Entries linking to whereof
Old English hwær, hwar "at what place," from Proto-Germanic adverb *hwar (source also of Old Saxon hwar, Old Norse hvar, Old Frisian hwer, Middle Dutch waer, Old High German hwar, German wo, Gothic hvar "where"), equivalent to Latin cur, from PIE root *kwo-, stem of relative and interrogative pronouns. Where it's at attested from 1903.
It has figured in a great many prepositional and adverbial compounds through the years; in addition to the ones listed in this dictionary (whereas, wherefore, whereabouts, etc.) English has or had whereagainst, wherefrom, wherehence, whereinsoever, whereinto, wheremid, whereout, whereover, whereso, wheresoever, wherethrough, whereto, whereunder, whereuntil.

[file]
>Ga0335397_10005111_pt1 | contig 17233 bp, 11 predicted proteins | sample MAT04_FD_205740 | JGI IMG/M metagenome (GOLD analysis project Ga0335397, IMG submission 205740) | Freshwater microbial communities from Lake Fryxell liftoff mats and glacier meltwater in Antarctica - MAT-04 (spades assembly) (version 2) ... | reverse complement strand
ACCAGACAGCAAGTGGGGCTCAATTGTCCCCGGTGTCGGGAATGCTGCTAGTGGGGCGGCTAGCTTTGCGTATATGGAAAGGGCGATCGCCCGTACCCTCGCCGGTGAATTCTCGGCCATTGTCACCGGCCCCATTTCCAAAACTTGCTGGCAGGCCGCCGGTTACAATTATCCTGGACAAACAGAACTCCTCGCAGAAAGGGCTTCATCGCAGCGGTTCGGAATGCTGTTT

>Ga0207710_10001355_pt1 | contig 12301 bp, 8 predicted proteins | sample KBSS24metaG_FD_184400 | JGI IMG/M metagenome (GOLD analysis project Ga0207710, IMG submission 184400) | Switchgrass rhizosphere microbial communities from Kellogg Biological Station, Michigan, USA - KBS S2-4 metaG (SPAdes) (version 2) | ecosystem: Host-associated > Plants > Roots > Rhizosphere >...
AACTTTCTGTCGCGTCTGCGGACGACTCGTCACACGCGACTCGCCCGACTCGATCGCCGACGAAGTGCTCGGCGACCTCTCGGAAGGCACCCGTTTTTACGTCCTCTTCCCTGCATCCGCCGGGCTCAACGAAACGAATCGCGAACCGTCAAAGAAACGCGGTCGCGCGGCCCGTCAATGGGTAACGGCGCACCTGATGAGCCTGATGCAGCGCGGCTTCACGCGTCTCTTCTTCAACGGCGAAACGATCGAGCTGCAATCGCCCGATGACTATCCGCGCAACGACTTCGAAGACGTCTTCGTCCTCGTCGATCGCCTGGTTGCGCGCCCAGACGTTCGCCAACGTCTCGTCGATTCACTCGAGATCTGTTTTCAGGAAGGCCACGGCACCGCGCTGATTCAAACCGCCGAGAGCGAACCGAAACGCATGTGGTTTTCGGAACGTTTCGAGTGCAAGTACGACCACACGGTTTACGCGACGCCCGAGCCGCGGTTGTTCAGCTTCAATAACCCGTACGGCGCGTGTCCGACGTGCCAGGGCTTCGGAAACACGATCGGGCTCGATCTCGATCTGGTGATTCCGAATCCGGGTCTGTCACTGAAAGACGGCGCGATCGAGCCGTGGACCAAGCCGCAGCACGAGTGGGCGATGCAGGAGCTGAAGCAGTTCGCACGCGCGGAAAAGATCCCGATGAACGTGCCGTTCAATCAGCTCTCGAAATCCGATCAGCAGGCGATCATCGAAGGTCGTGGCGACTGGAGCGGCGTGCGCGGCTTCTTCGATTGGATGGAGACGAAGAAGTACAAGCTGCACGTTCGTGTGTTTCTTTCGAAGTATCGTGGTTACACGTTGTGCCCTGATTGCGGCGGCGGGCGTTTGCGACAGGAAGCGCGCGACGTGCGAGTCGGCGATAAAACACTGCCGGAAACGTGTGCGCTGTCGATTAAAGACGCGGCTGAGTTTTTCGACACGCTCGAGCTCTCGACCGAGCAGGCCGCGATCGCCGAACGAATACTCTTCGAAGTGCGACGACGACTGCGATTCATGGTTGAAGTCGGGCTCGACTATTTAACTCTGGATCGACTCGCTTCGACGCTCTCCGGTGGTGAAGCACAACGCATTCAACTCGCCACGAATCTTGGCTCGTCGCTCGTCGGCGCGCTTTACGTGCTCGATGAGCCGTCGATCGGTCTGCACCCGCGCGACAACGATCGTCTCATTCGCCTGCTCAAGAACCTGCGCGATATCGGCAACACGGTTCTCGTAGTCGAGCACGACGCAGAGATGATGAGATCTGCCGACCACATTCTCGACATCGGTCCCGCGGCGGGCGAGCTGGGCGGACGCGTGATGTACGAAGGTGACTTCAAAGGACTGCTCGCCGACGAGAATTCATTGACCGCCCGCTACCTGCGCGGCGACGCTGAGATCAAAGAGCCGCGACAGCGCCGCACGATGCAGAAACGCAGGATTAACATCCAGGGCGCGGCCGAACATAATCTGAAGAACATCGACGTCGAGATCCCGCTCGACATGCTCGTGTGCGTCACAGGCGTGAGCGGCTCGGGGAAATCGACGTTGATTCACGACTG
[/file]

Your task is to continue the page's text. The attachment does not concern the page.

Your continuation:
Old English of, unstressed form of æf (prep., adv.) "away, away from," from Proto-Germanic *af (source also of Old Norse af, Old Frisian af, of "of," Dutch af "off, down," German ab "off, from, down"), from PIE root *apo- "off, away."
The primary sense in Old English still was "away," but it shifted in Middle English with use of the word to translate Latin de, ex, and especially Old French de, which had come to be the substitute for the genitive case. "Of shares with another word of the same length, as, the evil glory of being accessory to more crimes against grammar than any other." [Fowler]
Also by 1837 of in print could be a non-standard or dialectal representation of have as pronounced in unstressed positions (could of, must of, etc.)